4. You can do your best work

When you charge appropriately, you have the space to do your best work. You can delegate, increase efficiency by running fewer projects, and free up time to provide your client with the attention and care they deserve.

Doing your best work builds trust between you and your client, and that’s really the only currency that matters in the long run.

There is absolutely NOTHING wrong with making a profit doing what you enjoy. If you are providing a service as a professional and making a profit while you’re at it, then you are doing exactly what a healthy business should be doing.

All it takes is the first step - charge more, and your clients will thank you for that.

This article was originally posted here.

@belleliu: Thank you for posting. I am a freelance tech consultant myself, and I can identify with all of the above -- I've struggled with these at some point in my life/career. I especially agree with your point regarding delegation: even though you discount your services, others won't, and that can put a serious limitation on your flexibility of managing a large project. That often just results in a missed opportunity. I had imposter syndrome for much of my life. How I identified it and overcame it is a story in itself -- maybe I should write a psych blog or something hahaha -- but I see my teen daughter struggle with it sometimes, and it is heartbreaking to see how it impacts the most talented and most sensitive people the most! Anyway. Thank you for writing this piece. It's awesome.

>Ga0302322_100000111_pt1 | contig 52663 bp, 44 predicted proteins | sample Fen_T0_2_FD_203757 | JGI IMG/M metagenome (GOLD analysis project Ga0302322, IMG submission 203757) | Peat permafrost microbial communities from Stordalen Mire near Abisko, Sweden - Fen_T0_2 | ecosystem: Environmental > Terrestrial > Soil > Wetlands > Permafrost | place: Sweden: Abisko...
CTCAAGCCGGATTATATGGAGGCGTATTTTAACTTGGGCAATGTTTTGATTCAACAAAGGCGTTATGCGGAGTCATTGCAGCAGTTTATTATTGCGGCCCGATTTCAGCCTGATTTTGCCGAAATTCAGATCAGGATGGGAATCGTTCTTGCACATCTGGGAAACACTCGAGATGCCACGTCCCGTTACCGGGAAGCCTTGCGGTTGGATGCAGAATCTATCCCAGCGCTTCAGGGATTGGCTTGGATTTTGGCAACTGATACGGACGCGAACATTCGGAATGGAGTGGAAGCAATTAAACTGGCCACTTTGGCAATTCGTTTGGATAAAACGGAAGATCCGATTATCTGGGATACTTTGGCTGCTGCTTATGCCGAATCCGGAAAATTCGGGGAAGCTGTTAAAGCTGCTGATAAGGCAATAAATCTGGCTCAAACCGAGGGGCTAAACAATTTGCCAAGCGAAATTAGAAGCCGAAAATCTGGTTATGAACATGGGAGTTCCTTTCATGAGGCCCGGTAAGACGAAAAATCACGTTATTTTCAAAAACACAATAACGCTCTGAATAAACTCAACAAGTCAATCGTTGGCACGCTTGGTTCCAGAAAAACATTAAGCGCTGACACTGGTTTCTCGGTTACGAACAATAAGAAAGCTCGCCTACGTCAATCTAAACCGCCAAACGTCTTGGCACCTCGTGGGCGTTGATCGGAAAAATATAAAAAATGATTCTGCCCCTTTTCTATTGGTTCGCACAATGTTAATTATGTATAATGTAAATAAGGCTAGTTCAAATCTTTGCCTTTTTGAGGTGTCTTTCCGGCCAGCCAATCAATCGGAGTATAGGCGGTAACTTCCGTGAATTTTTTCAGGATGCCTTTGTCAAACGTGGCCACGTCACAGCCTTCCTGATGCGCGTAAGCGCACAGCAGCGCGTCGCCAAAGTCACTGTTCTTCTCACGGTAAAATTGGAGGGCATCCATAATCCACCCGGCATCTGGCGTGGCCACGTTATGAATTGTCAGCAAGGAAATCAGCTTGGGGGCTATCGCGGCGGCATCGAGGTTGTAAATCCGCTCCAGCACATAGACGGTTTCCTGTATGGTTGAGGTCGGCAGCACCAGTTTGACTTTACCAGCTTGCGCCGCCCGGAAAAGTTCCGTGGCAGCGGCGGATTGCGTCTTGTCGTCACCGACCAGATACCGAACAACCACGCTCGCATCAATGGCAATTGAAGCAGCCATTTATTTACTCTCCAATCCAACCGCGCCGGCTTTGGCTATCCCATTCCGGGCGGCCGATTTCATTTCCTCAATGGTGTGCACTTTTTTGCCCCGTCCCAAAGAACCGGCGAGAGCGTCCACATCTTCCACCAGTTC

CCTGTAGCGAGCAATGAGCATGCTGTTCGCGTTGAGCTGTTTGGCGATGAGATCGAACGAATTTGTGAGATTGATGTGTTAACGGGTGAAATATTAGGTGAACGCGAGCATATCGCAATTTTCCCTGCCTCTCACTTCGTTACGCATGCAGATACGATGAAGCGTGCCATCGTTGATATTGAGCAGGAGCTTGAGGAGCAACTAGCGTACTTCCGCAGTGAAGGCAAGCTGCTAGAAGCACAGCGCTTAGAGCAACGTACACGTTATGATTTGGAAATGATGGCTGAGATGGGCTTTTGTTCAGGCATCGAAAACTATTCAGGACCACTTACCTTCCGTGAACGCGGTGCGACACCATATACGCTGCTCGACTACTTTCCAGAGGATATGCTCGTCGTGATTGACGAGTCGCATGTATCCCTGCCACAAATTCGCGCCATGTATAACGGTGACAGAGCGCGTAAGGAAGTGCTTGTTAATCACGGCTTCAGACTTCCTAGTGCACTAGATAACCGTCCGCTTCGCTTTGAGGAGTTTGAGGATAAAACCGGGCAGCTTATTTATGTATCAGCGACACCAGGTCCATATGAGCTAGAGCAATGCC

You're welcome! Glad it resonates!
Such a goor reminder this post, thanks for sharing!
@belleliu Thanks for posting this! As a freelance writer myself, it's hard to charge based on value when you're stuck thinking about whether or not your work is worth it. Dealing with imposter syndrome all by yourself is hard enough as it is.
Glad you like it! I wrote another article about how to put a price on what you do: yes I agree with you, the imposter syndrome is the hardest to overcome!